"Market reactions to the program and recent external developments have been positive: spreads on Argentine bonds and domestic interest rates have declined significantly in recent weeks and the stock market has rebounded strongly. These developments bode well for a recovery of confidence and economic activity in the period ahead," Fischer said.
Despite substantial efforts by the Argentine government to implement the economic program it had announced in December 1999, and which the IMF has supported with a stand-by credit since March 2000, economic performance in 2000 was worse than expected. A major disappointment was the failure to recover from the recession affecting economic activity since mid-1998. After a short-lived pickup in the last quarter of 1999, the economy again stagnated. This reflected in part the impact of the fiscal tightening on domestic demand, but was mainly the result of a drop in business and consumer confidence, and the progressive hardening of financing conditions in international market, that resulted in rising borrowing costs and reduced market access for Argentine private and official borrowers.
The authorities have responded to these developments by strengthening their policy framework, and accelerating structural reform efforts, while maintaining the current convertibility regime. They are concentrating on promoting a sustained recovery of investment as the foundation of a lasting recovery of domestic demand and output. New policy measures include steps to eliminate, or at least reduce, fiscal impediments to investment, such as the15 percent tax on interest paid by enterprises—which will be phased out by July 2002—and introduce measures aimed at stimulating investment, such as allowing the partial deductibility of interest paid on new mortgage loans.
A gradual recovery in demand and output is expected to begin in the first quarter of 2001, leading to an average rate of GDP growth of around 2 ½ percent in 2001. Investment is projected to rise by nearly 6 percent in 2001, following a cumulative decline of 20 percent in 1999-2000, and the pickup in output should allow a gradual recovery of employment during the course of this year. The program also aims at a gradual reduction of the external account deficit, which would contribute to a lowering of the external debt to GDP ration below 50 percent by 2006. Reflecting the still large output gap and labor market slack, consumer prices are likely to remain flat.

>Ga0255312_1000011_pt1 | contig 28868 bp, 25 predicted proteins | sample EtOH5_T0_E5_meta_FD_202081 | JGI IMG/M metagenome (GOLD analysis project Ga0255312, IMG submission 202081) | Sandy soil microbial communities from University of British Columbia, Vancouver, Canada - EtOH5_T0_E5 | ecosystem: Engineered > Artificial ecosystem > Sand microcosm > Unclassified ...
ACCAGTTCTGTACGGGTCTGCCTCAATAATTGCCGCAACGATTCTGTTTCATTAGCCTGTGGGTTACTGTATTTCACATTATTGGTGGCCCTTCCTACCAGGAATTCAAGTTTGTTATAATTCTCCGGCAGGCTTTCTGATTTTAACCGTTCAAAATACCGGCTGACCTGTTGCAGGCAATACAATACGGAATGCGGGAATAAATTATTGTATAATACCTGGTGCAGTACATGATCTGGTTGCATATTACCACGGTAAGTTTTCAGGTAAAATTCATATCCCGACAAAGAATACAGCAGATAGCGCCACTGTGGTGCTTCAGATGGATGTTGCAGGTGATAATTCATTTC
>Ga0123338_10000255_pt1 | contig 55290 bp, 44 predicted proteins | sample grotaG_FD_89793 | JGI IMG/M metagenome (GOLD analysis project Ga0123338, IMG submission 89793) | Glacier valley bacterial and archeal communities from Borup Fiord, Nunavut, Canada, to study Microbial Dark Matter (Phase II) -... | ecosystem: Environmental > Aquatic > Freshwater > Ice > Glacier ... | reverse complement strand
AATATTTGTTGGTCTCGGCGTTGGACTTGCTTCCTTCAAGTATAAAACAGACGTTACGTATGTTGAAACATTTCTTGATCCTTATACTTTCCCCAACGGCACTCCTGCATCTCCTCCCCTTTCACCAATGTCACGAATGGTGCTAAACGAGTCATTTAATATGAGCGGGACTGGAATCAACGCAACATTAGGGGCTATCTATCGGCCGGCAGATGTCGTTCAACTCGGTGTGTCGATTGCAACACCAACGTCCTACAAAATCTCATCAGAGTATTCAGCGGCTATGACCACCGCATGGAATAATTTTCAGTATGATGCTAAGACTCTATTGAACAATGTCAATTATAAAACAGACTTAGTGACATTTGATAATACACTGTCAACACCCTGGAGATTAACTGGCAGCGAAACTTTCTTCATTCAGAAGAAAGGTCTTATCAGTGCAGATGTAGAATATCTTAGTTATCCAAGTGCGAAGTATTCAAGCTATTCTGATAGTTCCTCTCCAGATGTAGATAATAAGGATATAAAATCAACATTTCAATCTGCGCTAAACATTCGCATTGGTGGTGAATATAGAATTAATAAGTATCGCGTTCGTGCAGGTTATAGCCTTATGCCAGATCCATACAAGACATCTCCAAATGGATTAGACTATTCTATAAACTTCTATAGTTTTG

An important component of the government's strategy is the decision to accept in the short run an only moderate reduction in the federal fiscal deficit to 2.2 of the projected GDP to avoid a strong contractionary fiscal impact on the economy. At the same time, however, the authorities fully recognize the importance of reassuring domestic and foreign investors about their commitment to medium-term fiscal sustainability, a necessary condition for a lasting decline of the risk premium on Argentine debt and of domestic interest rates. To this end, they have taken a number of important new policy initiatives. These include a reform of the pension system and a fiscal pact with the provinces, which aim at supporting the commitment made under the revised fiscal responsibility law to attain budget balance at both the federal and the provincial level of government by 2005, at the latest.
Emphasis is also being placed on deregulation and the promotion of competition in the economy, especially in key sectors such as telecommunications and energy; the rapid renegotiation of expiring contracts with privatized enterprises, especially in utilities and transport sectors, to define the "rules of the game" in a medium-term horizon; and the continued implementation of the labor market reform approved by Congress in May 2000.
Argentina joined the IMF on September 20, 1956. Its quota1 is SDR 2.117 billion (about
US$3 billion). Its outstanding use of IMF credit currently totals SDR 2.232 billion (about US$3 billion).